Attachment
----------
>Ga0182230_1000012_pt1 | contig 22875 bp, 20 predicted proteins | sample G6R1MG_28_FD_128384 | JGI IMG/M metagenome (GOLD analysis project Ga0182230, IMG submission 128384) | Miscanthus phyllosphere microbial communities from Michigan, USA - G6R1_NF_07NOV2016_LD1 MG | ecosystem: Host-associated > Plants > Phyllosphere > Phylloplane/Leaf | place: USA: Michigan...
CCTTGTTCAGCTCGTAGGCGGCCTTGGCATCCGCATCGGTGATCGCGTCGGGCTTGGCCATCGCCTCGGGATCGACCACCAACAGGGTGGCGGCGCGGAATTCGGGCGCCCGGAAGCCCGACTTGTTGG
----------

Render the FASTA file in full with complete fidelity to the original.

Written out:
>Ga0182230_1000012_pt1 | contig 22875 bp, 20 predicted proteins | sample G6R1MG_28_FD_128384 | JGI IMG/M metagenome (GOLD analysis project Ga0182230, IMG submission 128384) | Miscanthus phyllosphere microbial communities from Michigan, USA - G6R1_NF_07NOV2016_LD1 MG | ecosystem: Host-associated > Plants > Phyllosphere > Phylloplane/Leaf | place: USA: Michigan...
CCTTGTTCAGCTCGTAGGCGGCCTTGGCATCCGCATCGGTGATCGCGTCGGGCTTGGCCATCGCCTCGGGATCGACCACCAACAGGGTGGCGGCGCGGAATTCGGGCGCCCGGAAGCCCGACTTGTTGG